Population genetic structure and modes of dispersal for the colonial ascidian Botryllus schlosseri along the Scandinavian Atlantic coasts

Eitan Reem, Ipsita Mohanty, Gadi Katzir, Baruch Rinkevich

Research output: Contribution to journalArticlepeer-review


The colonial ascidian Botryllus schlosseri is a well-known cosmopolitan invader of sheltered temperate marine communities which has garnered major scientific attention. We analyzed modes of dispersal and population genetic structures for 11 populations of B. schlosseri along the Scandinavian coasts, using 5 microsatellite loci. The analysis revealed high poly - morphism, resulting in 108 different alleles (of which 58 were private alleles), positive correlations between the number of sites shared by specific alleles and their mean frequencies, and lower genetic diversity values than in previously studied worldwide populations. A complex network of gene flow among sampled populations was revealed, with 2 clades, southeastern and northwestern, and higher genetic variation in the latter clade due to either restricted gene flow or more intensive genetic drift. A detailed analysis of allele frequencies revealed possible ancestral alleles. By using Bayesian analysis, 9 previously studied populations from Britain and European Atlantic coasts were compared, encompassing a single geographical entity along thousands of kilometers from Gibraltar (36° 8' N) to Alesund, Norway (62° 29' N). Results showed a high connectivity among distant localities, most probably due to extensive human-mediated transport. This refutes isolation by distance, with a higher intensity of gene flow among Scandinavian sites compared to the other European sites. Bayesian clustering computation assembled the whole data set of 19 populations into 14 clusters and 2 major northern and southern clades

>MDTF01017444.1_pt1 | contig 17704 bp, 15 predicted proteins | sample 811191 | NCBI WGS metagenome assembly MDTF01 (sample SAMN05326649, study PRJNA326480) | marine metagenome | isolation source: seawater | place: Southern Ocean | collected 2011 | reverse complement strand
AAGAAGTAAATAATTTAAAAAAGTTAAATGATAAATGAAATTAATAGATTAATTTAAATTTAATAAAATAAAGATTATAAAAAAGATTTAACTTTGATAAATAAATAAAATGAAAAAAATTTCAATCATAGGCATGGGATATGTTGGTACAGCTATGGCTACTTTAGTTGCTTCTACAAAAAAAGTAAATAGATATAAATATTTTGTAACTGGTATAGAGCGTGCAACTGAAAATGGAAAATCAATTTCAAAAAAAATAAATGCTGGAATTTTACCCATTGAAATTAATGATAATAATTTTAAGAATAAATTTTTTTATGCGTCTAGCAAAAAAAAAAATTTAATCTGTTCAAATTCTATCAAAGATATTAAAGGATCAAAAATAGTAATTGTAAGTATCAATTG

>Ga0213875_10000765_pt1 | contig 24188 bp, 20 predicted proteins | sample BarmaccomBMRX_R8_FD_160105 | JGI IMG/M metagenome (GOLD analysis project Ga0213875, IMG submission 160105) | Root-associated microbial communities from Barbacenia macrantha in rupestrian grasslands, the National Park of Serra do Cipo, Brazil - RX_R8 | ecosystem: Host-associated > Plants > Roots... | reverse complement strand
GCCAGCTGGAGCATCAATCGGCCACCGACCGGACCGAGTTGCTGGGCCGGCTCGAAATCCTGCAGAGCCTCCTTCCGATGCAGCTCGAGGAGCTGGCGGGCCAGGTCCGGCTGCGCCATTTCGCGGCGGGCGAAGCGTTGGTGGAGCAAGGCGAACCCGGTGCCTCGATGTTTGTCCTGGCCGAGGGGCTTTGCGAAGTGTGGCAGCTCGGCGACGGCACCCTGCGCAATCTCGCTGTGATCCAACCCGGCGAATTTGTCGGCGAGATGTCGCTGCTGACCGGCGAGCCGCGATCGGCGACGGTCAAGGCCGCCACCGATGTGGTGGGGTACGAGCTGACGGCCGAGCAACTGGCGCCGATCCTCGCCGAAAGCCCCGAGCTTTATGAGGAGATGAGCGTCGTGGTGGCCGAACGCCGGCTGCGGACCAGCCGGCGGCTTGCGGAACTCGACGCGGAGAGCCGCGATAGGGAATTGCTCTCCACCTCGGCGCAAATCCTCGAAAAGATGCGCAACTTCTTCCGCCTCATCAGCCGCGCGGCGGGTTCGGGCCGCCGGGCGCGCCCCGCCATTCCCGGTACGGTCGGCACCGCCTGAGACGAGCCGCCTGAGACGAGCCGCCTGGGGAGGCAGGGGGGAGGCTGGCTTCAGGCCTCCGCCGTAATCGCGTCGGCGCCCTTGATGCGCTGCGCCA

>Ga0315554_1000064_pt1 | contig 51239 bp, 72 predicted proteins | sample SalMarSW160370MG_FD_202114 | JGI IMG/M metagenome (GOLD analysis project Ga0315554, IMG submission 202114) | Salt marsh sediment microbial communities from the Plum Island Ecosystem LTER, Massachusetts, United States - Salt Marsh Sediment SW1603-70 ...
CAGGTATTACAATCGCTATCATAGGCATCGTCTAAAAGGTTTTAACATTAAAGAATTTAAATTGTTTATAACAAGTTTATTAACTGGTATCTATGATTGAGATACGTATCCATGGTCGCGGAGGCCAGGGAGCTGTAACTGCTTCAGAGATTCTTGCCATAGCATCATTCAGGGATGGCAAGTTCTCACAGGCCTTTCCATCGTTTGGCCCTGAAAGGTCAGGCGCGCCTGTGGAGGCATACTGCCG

Original languageEnglish
Pages (from-to)143-154
Number of pages12
JournalMarine Ecology - Progress Series
StatePublished - 27 Jun 2013
Externally publishedYes


  • Ancestral alleles
  • Bayesian clustering
  • Gene flow
  • Genetic diversity
  • Invasive species
  • Isolation by distance

ASJC Scopus subject areas

  • Ecology, Evolution, Behavior and Systematics
  • Aquatic Science
  • Ecology


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